Let me just share my two cents on this mode of thinking: first off, nothing about our lives is “natural”. We build things out of reinforced steel and other metals that never occur naturally. Houses never form in the wild, nor do clothes. X-ray machines don’t occur spontaneously, nor do heart transplants. So if you’re really dedicated to living naturally, you’ve got to rethink a lot more than GMOs. Secondly, we have been messing with creatures’ genetics and “playing God” for centuries. Over 50 million of us worldwide proudly own the products of this genetic manipulation – you might call them pets. Dogs, for example, have more physical variation within their species than there is in the entire rest of the order of carnivores. In other words, a pug’s skull is more different from a pit bull’s than a mouse’s is from a bear’s. If that’s not some serious genetic manipulation, I don’t know what is. We’ve bred not just different varieties of one species to create ideal plants, we’ve bred together different species, and long before we could do it with genetic engineering. Changing creatures’ genetics to suit our desires is nothing new. Thirdly, the transfer of genes from one organism to a wholly unrelated organism isn’t unnatural. Yeah, I know, the way we do it is, but it’s not like it’s never happened before in nature. Viruses and bacteria donate their genes to other creatures all the time – that’s why their machinery is often used to do genetic engineering. Even the transfer of genes between higher-order animals isn’t unheard of. We’ve found plant genes in sea slugs, for example – which is really, unbelievably cool, by the way.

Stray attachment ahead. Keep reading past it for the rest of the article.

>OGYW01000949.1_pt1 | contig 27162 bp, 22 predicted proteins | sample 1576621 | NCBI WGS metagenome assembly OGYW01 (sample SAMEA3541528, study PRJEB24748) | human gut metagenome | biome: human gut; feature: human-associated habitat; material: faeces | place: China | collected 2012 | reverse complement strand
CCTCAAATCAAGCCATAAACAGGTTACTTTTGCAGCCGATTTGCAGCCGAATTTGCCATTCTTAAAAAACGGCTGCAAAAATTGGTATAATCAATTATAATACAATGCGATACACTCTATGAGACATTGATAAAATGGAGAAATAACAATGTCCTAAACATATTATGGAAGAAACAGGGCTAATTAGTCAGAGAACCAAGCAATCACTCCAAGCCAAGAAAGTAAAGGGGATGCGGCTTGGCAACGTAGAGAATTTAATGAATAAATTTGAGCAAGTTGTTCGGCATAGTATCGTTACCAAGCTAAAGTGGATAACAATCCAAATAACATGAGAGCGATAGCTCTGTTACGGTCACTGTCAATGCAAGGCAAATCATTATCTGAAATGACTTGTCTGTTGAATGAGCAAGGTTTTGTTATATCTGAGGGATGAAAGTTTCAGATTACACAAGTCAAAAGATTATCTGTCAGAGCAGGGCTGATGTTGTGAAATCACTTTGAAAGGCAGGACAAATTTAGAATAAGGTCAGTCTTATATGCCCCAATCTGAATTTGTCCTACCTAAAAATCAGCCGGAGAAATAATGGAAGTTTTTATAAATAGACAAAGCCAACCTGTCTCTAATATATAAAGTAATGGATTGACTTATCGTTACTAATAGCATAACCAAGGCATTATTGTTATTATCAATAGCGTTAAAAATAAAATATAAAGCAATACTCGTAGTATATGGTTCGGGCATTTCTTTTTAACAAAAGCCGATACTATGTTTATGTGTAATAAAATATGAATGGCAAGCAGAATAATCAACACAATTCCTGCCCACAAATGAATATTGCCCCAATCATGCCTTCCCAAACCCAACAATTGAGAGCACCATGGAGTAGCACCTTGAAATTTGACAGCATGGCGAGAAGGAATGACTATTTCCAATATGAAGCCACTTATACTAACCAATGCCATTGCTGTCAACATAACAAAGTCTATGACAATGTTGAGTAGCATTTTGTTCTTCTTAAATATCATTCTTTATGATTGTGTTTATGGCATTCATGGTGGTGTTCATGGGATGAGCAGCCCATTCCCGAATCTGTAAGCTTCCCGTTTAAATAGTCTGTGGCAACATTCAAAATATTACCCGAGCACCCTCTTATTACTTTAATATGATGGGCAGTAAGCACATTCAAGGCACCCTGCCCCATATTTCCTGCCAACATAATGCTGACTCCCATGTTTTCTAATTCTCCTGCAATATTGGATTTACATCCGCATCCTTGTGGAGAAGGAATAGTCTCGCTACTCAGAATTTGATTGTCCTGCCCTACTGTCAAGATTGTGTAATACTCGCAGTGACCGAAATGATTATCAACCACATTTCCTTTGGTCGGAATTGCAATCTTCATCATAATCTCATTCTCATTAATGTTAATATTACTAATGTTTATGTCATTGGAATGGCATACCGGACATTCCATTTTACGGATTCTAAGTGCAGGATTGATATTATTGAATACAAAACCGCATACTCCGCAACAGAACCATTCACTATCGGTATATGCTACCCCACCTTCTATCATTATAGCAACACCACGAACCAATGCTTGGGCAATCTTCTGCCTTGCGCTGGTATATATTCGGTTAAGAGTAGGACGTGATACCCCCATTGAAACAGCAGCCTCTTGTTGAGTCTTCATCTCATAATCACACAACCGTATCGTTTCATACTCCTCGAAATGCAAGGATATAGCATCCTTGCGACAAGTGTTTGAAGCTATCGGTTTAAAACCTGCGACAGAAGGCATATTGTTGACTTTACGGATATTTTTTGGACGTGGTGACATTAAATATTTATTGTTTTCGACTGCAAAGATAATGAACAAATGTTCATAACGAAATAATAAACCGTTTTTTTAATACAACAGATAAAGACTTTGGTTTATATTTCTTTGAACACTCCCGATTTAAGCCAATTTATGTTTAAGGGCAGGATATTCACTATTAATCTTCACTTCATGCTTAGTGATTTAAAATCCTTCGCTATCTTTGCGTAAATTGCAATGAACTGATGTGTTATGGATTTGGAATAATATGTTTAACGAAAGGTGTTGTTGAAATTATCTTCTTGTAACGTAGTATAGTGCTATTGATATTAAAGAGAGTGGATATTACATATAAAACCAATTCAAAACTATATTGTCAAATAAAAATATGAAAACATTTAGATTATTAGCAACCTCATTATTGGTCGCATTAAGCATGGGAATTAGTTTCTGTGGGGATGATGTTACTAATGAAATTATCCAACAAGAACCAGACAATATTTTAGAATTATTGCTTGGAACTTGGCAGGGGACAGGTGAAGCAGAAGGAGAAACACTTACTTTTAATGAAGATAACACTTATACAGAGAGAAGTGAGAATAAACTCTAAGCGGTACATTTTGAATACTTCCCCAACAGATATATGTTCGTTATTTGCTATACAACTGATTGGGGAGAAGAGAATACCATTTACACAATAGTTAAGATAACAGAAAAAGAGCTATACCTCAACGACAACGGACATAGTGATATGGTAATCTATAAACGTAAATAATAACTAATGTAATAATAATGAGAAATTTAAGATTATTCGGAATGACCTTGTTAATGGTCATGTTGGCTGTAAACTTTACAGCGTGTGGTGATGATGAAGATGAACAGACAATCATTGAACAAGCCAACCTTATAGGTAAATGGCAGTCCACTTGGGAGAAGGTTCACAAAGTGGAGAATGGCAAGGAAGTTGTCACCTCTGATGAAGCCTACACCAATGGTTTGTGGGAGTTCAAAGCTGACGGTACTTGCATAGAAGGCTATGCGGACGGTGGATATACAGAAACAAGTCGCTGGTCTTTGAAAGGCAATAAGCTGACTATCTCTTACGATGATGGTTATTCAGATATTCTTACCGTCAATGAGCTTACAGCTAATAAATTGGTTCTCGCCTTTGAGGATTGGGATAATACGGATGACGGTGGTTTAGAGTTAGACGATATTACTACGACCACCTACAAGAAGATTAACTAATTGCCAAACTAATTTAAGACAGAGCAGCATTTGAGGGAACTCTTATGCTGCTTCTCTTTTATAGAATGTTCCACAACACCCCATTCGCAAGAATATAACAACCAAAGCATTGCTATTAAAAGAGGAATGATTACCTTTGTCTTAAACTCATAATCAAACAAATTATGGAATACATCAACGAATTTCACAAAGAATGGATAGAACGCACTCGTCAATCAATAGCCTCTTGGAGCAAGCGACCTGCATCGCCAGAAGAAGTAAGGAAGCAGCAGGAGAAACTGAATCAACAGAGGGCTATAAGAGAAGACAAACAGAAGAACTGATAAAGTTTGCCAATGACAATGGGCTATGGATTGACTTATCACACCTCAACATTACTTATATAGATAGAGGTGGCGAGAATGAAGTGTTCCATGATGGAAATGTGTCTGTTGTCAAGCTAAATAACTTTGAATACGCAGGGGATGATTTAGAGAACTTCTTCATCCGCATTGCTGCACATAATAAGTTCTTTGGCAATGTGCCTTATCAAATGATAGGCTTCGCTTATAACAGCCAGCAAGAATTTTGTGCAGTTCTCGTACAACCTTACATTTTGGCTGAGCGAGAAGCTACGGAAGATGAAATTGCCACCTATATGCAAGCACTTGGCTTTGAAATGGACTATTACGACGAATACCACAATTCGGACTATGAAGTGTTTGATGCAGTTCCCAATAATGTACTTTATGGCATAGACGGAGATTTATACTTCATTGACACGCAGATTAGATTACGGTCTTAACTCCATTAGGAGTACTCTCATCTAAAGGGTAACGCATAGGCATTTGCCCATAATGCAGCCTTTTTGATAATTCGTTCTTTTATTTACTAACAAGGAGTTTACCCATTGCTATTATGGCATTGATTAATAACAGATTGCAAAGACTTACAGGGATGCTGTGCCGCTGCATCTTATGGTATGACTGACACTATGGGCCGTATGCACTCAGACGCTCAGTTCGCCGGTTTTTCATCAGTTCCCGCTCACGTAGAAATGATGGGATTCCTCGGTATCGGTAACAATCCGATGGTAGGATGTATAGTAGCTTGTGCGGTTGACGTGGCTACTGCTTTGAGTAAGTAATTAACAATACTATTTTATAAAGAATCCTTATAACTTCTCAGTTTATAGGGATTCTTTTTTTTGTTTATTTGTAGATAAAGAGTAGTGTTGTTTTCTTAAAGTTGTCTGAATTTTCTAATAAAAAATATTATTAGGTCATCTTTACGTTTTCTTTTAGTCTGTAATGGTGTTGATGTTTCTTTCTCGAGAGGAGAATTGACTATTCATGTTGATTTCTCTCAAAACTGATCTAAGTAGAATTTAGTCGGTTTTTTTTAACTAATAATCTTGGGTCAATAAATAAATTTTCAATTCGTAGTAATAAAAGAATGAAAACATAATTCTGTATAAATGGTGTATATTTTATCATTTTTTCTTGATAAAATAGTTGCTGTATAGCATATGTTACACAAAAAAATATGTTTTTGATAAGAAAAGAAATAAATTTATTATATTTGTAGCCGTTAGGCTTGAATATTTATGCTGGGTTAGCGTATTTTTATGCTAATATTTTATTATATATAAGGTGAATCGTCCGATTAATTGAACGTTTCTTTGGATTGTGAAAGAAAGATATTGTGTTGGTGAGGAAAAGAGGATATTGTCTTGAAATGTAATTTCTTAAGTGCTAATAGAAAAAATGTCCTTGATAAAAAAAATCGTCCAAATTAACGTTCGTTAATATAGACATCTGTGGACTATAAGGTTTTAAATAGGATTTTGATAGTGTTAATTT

I’m not saying that we should all just go out and blindly trust Monsanto and the other GM producers. We shouldn’t just shovel GMOs down our throats and presume they’re safe and better for us. That’s what science is for – to test this kind of thing. Have the lawmakers make stricter regulations regarding the safety evaluation of GMOs. Let scientists study and debate GMOs until they feel like they’re beating a dead FrankenHorse. Let it take years and years for these products to be tested, evaluated, and released. But don’t stop them from being created. Don’t make laws that outlaw the GMOs that are so vital to biomedical research because of fear. The reason Monsanto has a near-monopoly is because we stifle smaller companies and universities from competing with them, competition which is not only healthy but necessary – and we can fix that. In the end, the global benefits of the GMOs of the future are too great to be prevented by idealized notions of a natural world, and this is coming from an ecologist. Progress isn’t a dirty word, no matter what you hear, and we should be excited about the amazing possibilities that ever advancing technologies afford us.